An FHA loan is mortgage loan insured by the Federal Housing Administration (FHA). FHA loans have been around since the 1930s to enable home buyers who might not qualify for typical mortgages to obtain loans to buy homes or condominiums.
What are the Advantages and Opportunities Provided by FHA Loans?
What Challenges Do Potential FHA Borrowers Face?
Additional Mortgage Insurance
Typically any mortgage loan for which a down payment is made of less than 20% of the purchase price requires private mortgage insurance (PMI), typically rolled into the mortgage payment each month and runs between .5% and 1% of the loan amount annually. With an FHA loan, the mortgage insurance is called MIP and in addition to a monthly premium rolled into the mortgage of between .5 and 1.05% of the loan amount (depending on loan to value ratio and loan term), a mortgage insurance premium of 1.75% of the loan amount is paid one-time up front and is part of the settlement charges or can be rolled into the mortgage.
For a conventional loan, once a borrower has paid enough of the principal so that the loan to value based on the purchase property is 80% or less, they no longer have to pay PMI. But with an FHA loan, borrowers will have to continue to pay mortgage insurance for the entire loan term if the LTV is great than 90% when the loan was originated.
Cap on the Size of an FHA Loan
The size of an FHA loan is generally capped at $625,500 for single family homes (or condominiums) and may be lower depending on the median home price in the metropolitan area.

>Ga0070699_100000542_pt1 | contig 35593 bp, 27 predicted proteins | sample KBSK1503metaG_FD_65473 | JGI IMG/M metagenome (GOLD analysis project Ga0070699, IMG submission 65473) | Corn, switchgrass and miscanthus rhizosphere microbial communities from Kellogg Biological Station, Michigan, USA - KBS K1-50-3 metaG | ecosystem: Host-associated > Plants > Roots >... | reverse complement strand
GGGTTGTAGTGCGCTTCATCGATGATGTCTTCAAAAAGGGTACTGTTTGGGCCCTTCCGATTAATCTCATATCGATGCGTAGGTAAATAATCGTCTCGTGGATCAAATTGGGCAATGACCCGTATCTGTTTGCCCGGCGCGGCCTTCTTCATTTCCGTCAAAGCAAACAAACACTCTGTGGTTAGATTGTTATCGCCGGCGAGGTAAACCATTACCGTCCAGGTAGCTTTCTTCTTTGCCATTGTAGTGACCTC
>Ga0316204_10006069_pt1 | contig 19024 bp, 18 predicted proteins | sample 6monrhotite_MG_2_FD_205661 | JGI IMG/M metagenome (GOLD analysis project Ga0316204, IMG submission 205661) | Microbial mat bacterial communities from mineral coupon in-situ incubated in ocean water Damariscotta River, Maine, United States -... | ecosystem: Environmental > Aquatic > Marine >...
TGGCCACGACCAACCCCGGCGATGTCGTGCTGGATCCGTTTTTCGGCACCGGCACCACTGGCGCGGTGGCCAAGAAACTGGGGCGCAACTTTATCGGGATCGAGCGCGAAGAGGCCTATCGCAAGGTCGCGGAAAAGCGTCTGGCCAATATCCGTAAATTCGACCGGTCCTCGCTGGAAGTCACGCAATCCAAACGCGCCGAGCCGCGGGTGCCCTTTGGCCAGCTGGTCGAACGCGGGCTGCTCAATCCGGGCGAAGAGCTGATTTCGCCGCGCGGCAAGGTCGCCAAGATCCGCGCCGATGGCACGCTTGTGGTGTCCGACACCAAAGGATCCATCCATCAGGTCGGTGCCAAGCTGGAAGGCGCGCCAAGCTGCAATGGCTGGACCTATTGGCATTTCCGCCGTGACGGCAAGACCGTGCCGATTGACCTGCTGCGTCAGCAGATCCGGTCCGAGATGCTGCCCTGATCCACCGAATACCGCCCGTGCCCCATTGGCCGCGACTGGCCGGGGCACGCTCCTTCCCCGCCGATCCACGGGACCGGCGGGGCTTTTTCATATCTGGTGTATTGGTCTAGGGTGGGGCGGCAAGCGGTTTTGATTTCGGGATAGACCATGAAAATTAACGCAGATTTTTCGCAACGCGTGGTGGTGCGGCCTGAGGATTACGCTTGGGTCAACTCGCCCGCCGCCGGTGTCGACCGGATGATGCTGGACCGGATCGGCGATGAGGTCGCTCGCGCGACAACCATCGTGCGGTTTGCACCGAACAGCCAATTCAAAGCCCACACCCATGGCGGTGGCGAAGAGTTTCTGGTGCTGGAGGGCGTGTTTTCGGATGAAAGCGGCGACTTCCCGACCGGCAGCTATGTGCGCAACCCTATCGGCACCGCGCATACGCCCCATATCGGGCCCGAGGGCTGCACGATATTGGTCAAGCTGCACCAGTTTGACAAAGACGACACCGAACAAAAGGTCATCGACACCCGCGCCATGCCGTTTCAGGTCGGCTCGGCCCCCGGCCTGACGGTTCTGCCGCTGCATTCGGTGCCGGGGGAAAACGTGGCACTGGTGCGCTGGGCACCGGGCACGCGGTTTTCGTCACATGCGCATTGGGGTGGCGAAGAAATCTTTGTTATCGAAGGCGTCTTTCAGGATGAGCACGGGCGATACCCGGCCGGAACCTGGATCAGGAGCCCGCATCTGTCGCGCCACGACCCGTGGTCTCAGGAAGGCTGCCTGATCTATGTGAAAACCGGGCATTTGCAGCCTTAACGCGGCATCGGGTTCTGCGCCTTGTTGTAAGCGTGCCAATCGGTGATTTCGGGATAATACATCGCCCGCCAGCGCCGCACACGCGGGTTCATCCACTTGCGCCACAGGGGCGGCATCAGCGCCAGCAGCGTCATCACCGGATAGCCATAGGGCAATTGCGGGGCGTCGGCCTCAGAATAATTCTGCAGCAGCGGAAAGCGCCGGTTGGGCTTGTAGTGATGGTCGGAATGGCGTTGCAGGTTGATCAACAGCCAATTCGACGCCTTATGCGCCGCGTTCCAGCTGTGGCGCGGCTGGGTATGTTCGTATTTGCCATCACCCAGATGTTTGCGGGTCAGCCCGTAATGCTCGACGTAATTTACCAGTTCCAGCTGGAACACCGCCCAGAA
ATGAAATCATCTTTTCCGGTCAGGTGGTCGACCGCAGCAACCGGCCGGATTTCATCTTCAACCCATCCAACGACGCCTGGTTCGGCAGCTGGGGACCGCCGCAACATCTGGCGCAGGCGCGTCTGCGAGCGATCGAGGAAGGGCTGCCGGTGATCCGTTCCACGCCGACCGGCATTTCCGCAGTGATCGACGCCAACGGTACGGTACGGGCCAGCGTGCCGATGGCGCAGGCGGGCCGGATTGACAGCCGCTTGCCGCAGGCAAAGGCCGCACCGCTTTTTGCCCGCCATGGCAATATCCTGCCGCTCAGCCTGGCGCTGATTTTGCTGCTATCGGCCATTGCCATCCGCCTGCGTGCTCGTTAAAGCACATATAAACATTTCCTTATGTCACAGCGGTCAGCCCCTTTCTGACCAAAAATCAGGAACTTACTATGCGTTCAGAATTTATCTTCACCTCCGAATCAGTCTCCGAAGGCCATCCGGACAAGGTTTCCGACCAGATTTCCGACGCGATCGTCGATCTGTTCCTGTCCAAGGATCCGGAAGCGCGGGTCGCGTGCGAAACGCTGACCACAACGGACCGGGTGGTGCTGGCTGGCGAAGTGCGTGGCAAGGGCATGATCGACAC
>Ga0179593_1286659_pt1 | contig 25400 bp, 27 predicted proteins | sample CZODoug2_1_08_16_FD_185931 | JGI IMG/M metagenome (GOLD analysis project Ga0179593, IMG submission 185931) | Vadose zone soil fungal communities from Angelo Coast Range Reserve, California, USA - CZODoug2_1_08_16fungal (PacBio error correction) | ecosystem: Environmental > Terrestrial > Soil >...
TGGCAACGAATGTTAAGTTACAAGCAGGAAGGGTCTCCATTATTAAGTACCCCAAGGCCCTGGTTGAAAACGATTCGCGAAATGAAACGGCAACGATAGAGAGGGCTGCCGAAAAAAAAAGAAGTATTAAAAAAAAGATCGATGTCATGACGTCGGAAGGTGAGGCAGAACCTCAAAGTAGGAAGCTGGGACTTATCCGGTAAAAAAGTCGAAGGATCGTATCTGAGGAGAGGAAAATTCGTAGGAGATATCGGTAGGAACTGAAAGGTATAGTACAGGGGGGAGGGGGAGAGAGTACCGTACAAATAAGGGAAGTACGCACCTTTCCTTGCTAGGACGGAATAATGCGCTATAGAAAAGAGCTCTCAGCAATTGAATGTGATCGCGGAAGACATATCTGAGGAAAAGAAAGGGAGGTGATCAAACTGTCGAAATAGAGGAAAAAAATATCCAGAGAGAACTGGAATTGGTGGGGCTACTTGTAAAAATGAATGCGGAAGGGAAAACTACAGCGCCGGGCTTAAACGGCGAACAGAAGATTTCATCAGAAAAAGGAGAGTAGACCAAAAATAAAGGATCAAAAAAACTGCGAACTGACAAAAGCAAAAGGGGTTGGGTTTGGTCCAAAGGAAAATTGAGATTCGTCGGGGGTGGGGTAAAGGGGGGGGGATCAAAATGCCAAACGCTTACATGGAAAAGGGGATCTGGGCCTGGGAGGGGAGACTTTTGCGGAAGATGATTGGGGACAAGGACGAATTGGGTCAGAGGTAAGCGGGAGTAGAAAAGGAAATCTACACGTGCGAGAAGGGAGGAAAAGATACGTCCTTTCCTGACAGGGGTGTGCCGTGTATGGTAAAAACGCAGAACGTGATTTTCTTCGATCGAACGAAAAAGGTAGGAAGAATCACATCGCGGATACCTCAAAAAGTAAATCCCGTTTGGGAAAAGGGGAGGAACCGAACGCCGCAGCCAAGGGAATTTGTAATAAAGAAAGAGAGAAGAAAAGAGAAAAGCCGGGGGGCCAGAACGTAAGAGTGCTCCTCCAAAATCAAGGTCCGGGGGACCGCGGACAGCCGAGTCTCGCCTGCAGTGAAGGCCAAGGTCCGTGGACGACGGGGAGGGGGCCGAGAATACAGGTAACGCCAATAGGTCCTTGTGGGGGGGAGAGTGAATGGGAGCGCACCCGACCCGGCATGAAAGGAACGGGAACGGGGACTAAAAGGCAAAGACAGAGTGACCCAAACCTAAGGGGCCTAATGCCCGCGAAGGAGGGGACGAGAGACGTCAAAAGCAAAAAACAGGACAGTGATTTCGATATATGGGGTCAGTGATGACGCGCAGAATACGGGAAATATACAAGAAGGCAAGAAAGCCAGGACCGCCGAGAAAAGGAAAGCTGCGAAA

What else do I need to know about FHA loans?
Aside from the basics like borrowers having lawful residency in the US and the property meeting certain minimum appraisal standards, FHA borrowers must have a steady employment history or have worked for the same employer for the past two years.
The total of carrying costs (mortgage payment, property taxes, mortgage insurance, and homeowners insurance) needs to be less than 31% of the borrower’s gross income. In some cases, a loan may be approved if this “front-end ratio” is as high as 40%, if the lender can provide justification that the mortgage still presents an acceptable risk.
The total of all debt and mortgage related costs, including credit card and student loan payments, needs to be less than 43% of the borrower’s gross income, but in some cases this “back-end ratio” may be as high as 50% if the lender can show what compensating factors justify the loan’s approval.
For a multi-family investment, the actual or projected rental income must meet a self-sufficiency test, which means the mortgage payment cannot exceed 75% of the actual or projected rent less property taxes, mortgage insurance and property insurance. The borrower must have three months mortgage payments in reserve after closing and this reserve cannot be from a gift.
A typical on-line mortgage loan search engine will identify whether a lender is FHA-eligible.
Just like for conventional mortgages, FHA loan interest payments are subject to tax deductibility (See http://centsai.com/if-everyone-is-renting-or-sharing-why-should-i-want-to-own-a-home/) as we will explore, a highly leveraged but savvy investment, like an FHA-backed purchase, also has the potential to create substantial wealth through appreciation.